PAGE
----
The most useful academic subject I ever studied was risk management. This taught me how and why people exaggerate, or underplay, the likelihood of certain things happening.

Through my MSc course, I had the honour of meeting Paul Slovic, author of an iconic 1987 paper on the perception of risk. This stated that true risks can be largely distorted in the mind by ‘dread’ and ‘knowability’.

Dread reflects the degree of personal control and possibility of death or catastrophe now or in the future. A dread risk terrifies us, so we want to see it removed, or at least reduced.

Knowability relates to a risk’s novelty, whether it is understood or can be observed and whether its effects are delayed or unknown to those exposed. Lack of knowability makes people anxious. It is unsettling.

Dread and knowability, taken together with how many people may be affected, can be used to predict the public’s perception of risk fairly reliably, Professor Slovic concluded.

Driving a car, for example, is a very familiar risk, taken voluntarily, well understood and personally controlled. The risk of death or injury is perceived as lower than it really is. Who steps behind the wheel thinking that it may be for the last time?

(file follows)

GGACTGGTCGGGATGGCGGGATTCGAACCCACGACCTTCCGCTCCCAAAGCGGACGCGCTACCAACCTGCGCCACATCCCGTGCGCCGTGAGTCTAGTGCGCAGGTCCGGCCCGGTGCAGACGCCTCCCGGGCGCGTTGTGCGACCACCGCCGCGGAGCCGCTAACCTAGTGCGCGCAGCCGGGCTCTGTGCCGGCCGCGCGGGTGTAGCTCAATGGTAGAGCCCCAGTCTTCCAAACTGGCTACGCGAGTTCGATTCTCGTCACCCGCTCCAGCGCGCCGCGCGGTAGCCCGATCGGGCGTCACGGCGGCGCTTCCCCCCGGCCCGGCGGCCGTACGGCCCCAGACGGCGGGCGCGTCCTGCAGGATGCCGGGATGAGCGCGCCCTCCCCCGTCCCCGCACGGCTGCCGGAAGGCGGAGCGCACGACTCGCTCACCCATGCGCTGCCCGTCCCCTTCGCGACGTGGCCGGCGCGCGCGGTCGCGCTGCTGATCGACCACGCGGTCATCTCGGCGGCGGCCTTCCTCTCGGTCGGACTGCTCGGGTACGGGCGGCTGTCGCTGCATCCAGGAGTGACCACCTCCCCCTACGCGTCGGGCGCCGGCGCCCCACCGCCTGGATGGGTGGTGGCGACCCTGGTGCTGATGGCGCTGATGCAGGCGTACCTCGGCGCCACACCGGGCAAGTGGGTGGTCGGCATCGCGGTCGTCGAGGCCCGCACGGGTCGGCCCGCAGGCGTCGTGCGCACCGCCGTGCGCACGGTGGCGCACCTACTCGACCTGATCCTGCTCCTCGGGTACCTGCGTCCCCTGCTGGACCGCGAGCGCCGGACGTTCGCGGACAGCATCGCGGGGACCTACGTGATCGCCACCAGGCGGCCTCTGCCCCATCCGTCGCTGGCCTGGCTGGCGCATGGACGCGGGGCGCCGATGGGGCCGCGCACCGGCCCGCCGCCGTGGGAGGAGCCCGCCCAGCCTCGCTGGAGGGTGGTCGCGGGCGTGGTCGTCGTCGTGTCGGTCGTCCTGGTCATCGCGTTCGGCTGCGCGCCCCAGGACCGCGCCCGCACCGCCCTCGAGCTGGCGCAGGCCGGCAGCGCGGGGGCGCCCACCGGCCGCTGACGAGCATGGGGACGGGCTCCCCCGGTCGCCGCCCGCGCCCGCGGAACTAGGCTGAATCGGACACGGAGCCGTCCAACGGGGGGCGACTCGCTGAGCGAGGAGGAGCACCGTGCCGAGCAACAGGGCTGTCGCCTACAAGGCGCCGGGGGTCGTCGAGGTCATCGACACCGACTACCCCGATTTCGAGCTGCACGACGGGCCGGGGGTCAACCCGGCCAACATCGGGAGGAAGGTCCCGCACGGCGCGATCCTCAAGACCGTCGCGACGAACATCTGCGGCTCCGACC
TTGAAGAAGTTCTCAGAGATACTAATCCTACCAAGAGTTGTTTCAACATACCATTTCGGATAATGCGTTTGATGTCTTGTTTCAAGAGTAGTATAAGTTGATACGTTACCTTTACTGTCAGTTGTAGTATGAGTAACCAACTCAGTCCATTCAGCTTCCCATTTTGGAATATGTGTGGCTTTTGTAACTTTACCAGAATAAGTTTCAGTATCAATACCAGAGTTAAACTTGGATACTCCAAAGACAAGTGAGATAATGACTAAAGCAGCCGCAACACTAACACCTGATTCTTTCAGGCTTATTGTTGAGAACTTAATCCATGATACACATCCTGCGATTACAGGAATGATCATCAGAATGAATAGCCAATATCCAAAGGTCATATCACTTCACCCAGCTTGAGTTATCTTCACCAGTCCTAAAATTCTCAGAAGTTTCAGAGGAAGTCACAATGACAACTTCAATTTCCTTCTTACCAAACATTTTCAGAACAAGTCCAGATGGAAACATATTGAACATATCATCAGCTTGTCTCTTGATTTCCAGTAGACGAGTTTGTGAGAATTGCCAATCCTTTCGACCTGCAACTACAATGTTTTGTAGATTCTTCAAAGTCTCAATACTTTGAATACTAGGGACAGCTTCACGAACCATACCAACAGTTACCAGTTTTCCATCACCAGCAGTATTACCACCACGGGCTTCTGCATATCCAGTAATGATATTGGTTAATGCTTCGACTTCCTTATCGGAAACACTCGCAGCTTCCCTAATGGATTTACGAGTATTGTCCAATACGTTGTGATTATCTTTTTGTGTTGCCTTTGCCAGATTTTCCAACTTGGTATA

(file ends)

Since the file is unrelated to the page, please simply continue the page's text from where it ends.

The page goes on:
Genetic engineering, nuclear power, nanotechnology and other industries are on the opposite side of the equation.

Shale gas is the latest bogeyman. It certainly ticks a few of the ‘dread’ factors. It is new and little understood by the public, and there are some legitimate concerns about it.

Some of these concerns boil down to energy policy issues. A new dash for gas might divert investment from renewables, for example. And locking into large-scale new gas-fired generation would make it impossible to decarbonise UK electricity by 2030, as recommended by the government’s advisory Committee on Climate Change.

If commercial shale gas proves relatively cheap then another risk is that it will encourage consumption across the world by depressing global prices.